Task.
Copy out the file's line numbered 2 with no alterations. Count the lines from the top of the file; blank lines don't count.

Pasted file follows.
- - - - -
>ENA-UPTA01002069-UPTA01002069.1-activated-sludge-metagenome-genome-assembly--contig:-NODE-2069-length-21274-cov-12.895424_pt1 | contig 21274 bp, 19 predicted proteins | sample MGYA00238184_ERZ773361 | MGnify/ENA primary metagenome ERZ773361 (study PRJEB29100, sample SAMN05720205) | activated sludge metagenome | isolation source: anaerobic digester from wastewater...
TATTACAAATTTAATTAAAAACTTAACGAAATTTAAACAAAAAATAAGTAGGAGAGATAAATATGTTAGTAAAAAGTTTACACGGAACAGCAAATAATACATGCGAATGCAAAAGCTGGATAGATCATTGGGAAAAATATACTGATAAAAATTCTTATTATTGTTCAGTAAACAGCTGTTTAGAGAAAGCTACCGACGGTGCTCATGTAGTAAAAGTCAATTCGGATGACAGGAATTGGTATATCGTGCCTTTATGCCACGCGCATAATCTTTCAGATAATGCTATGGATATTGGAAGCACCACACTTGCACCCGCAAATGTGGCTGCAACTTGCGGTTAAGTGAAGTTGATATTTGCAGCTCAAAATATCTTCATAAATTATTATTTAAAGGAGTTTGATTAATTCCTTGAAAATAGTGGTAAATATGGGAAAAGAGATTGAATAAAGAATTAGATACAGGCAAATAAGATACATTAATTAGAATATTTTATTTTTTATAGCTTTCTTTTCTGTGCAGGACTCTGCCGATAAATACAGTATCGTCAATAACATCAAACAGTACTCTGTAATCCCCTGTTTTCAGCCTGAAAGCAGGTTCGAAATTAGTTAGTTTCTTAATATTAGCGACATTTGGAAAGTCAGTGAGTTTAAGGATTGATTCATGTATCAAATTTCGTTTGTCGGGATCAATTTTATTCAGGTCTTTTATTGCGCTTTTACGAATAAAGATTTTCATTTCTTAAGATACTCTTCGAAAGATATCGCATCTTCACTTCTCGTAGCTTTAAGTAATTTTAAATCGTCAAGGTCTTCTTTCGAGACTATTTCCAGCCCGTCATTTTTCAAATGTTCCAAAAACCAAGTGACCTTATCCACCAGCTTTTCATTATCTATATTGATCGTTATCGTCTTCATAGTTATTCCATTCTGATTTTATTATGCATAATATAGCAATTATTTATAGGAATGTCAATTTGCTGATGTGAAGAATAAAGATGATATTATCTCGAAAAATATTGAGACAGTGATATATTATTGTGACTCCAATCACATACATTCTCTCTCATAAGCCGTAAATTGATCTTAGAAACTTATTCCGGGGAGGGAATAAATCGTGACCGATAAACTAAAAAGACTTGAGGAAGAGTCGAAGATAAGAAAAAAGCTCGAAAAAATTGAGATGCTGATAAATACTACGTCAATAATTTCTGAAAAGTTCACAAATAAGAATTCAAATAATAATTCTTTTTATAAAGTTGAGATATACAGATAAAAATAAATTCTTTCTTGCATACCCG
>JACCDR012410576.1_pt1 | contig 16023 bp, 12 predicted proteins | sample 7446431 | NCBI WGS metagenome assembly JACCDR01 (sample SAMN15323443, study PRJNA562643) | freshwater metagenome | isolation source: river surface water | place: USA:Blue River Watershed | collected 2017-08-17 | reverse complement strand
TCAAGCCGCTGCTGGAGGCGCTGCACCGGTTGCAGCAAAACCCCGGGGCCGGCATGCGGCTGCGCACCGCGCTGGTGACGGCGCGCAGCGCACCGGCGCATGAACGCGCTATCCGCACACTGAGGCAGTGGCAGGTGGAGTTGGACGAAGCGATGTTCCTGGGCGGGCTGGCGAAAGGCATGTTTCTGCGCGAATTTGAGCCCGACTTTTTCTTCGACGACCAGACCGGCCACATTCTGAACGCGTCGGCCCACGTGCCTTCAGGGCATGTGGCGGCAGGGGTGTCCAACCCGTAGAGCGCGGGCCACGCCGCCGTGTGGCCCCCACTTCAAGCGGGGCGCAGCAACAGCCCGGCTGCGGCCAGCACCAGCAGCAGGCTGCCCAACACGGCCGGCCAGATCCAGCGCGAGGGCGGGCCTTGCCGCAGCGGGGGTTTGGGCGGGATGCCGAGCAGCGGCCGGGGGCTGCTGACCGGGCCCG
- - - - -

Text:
TATTACAAATTTAATTAAAAACTTAACGAAATTTAAACAAAAAATAAGTAGGAGAGATAAATATGTTAGTAAAAAGTTTACACGGAACAGCAAATAATACATGCGAATGCAAAAGCTGGATAGATCATTGGGAAAAATATACTGATAAAAATTCTTATTATTGTTCAGTAAACAGCTGTTTAGAGAAAGCTACCGACGGTGCTCATGTAGTAAAAGTCAATTCGGATGACAGGAATTGGTATATCGTGCCTTTATGCCACGCGCATAATCTTTCAGATAATGCTATGGATATTGGAAGCACCACACTTGCACCCGCAAATGTGGCTGCAACTTGCGGTTAAGTGAAGTTGATATTTGCAGCTCAAAATATCTTCATAAATTATTATTTAAAGGAGTTTGATTAATTCCTTGAAAATAGTGGTAAATATGGGAAAAGAGATTGAATAAAGAATTAGATACAGGCAAATAAGATACATTAATTAGAATATTTTATTTTTTATAGCTTTCTTTTCTGTGCAGGACTCTGCCGATAAATACAGTATCGTCAATAACATCAAACAGTACTCTGTAATCCCCTGTTTTCAGCCTGAAAGCAGGTTCGAAATTAGTTAGTTTCTTAATATTAGCGACATTTGGAAAGTCAGTGAGTTTAAGGATTGATTCATGTATCAAATTTCGTTTGTCGGGATCAATTTTATTCAGGTCTTTTATTGCGCTTTTACGAATAAAGATTTTCATTTCTTAAGATACTCTTCGAAAGATATCGCATCTTCACTTCTCGTAGCTTTAAGTAATTTTAAATCGTCAAGGTCTTCTTTCGAGACTATTTCCAGCCCGTCATTTTTCAAATGTTCCAAAAACCAAGTGACCTTATCCACCAGCTTTTCATTATCTATATTGATCGTTATCGTCTTCATAGTTATTCCATTCTGATTTTATTATGCATAATATAGCAATTATTTATAGGAATGTCAATTTGCTGATGTGAAGAATAAAGATGATATTATCTCGAAAAATATTGAGACAGTGATATATTATTGTGACTCCAATCACATACATTCTCTCTCATAAGCCGTAAATTGATCTTAGAAACTTATTCCGGGGAGGGAATAAATCGTGACCGATAAACTAAAAAGACTTGAGGAAGAGTCGAAGATAAGAAAAAAGCTCGAAAAAATTGAGATGCTGATAAATACTACGTCAATAATTTCTGAAAAGTTCACAAATAAGAATTCAAATAATAATTCTTTTTATAAAGTTGAGATATACAGATAAAAATAAATTCTTTCTTGCATACCCG